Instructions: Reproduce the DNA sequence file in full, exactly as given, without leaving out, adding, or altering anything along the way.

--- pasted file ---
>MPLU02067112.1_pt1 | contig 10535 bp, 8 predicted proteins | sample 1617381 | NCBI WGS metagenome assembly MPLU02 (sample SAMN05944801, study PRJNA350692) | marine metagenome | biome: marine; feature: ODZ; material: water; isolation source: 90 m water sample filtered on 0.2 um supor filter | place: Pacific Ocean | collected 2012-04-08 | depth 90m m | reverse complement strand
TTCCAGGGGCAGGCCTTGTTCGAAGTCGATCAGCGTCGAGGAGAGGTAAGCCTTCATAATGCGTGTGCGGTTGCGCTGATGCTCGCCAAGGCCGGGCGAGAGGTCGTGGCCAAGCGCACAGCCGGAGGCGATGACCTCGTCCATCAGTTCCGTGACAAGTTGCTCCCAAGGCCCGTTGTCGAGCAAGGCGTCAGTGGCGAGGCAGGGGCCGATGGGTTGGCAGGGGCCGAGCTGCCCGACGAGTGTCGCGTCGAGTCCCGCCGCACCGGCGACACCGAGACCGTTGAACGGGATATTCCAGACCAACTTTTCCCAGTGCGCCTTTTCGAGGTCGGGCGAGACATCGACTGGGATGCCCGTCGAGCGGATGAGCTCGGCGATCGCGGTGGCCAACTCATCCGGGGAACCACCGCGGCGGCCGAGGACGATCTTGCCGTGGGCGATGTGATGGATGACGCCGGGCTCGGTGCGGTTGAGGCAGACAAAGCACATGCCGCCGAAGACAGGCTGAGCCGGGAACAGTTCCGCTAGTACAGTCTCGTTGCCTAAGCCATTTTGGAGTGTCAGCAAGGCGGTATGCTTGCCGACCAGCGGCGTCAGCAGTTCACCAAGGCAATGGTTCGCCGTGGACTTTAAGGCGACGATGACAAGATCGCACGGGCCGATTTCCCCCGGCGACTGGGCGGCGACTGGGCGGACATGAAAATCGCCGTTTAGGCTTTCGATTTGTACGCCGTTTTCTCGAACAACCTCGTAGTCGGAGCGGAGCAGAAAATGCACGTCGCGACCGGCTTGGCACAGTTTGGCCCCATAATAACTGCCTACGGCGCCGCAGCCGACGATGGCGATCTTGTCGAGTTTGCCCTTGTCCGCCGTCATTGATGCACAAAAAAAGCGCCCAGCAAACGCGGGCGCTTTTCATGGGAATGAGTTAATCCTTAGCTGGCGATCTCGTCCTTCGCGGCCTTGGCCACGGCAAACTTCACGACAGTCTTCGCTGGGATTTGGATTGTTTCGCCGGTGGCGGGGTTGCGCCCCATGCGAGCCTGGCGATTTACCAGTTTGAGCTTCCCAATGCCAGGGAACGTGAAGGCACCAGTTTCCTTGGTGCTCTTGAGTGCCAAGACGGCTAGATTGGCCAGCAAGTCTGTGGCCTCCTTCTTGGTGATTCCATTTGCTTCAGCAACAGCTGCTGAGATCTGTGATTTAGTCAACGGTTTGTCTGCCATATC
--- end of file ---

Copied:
>MPLU02067112.1_pt1 | contig 10535 bp, 8 predicted proteins | sample 1617381 | NCBI WGS metagenome assembly MPLU02 (sample SAMN05944801, study PRJNA350692) | marine metagenome | biome: marine; feature: ODZ; material: water; isolation source: 90 m water sample filtered on 0.2 um supor filter | place: Pacific Ocean | collected 2012-04-08 | depth 90m m | reverse complement strand
TTCCAGGGGCAGGCCTTGTTCGAAGTCGATCAGCGTCGAGGAGAGGTAAGCCTTCATAATGCGTGTGCGGTTGCGCTGATGCTCGCCAAGGCCGGGCGAGAGGTCGTGGCCAAGCGCACAGCCGGAGGCGATGACCTCGTCCATCAGTTCCGTGACAAGTTGCTCCCAAGGCCCGTTGTCGAGCAAGGCGTCAGTGGCGAGGCAGGGGCCGATGGGTTGGCAGGGGCCGAGCTGCCCGACGAGTGTCGCGTCGAGTCCCGCCGCACCGGCGACACCGAGACCGTTGAACGGGATATTCCAGACCAACTTTTCCCAGTGCGCCTTTTCGAGGTCGGGCGAGACATCGACTGGGATGCCCGTCGAGCGGATGAGCTCGGCGATCGCGGTGGCCAACTCATCCGGGGAACCACCGCGGCGGCCGAGGACGATCTTGCCGTGGGCGATGTGATGGATGACGCCGGGCTCGGTGCGGTTGAGGCAGACAAAGCACATGCCGCCGAAGACAGGCTGAGCCGGGAACAGTTCCGCTAGTACAGTCTCGTTGCCTAAGCCATTTTGGAGTGTCAGCAAGGCGGTATGCTTGCCGACCAGCGGCGTCAGCAGTTCACCAAGGCAATGGTTCGCCGTGGACTTTAAGGCGACGATGACAAGATCGCACGGGCCGATTTCCCCCGGCGACTGGGCGGCGACTGGGCGGACATGAAAATCGCCGTTTAGGCTTTCGATTTGTACGCCGTTTTCTCGAACAACCTCGTAGTCGGAGCGGAGCAGAAAATGCACGTCGCGACCGGCTTGGCACAGTTTGGCCCCATAATAACTGCCTACGGCGCCGCAGCCGACGATGGCGATCTTGTCGAGTTTGCCCTTGTCCGCCGTCATTGATGCACAAAAAAAGCGCCCAGCAAACGCGGGCGCTTTTCATGGGAATGAGTTAATCCTTAGCTGGCGATCTCGTCCTTCGCGGCCTTGGCCACGGCAAACTTCACGACAGTCTTCGCTGGGATTTGGATTGTTTCGCCGGTGGCGGGGTTGCGCCCCATGCGAGCCTGGCGATTTACCAGTTTGAGCTTCCCAATGCCAGGGAACGTGAAGGCACCAGTTTCCTTGGTGCTCTTGAGTGCCAAGACGGCTAGATTGGCCAGCAAGTCTGTGGCCTCCTTCTTGGTGATTCCATTTGCTTCAGCAACAGCTGCTGAGATCTGTGATTTAGTCAACGGTTTGTCTGCCATATC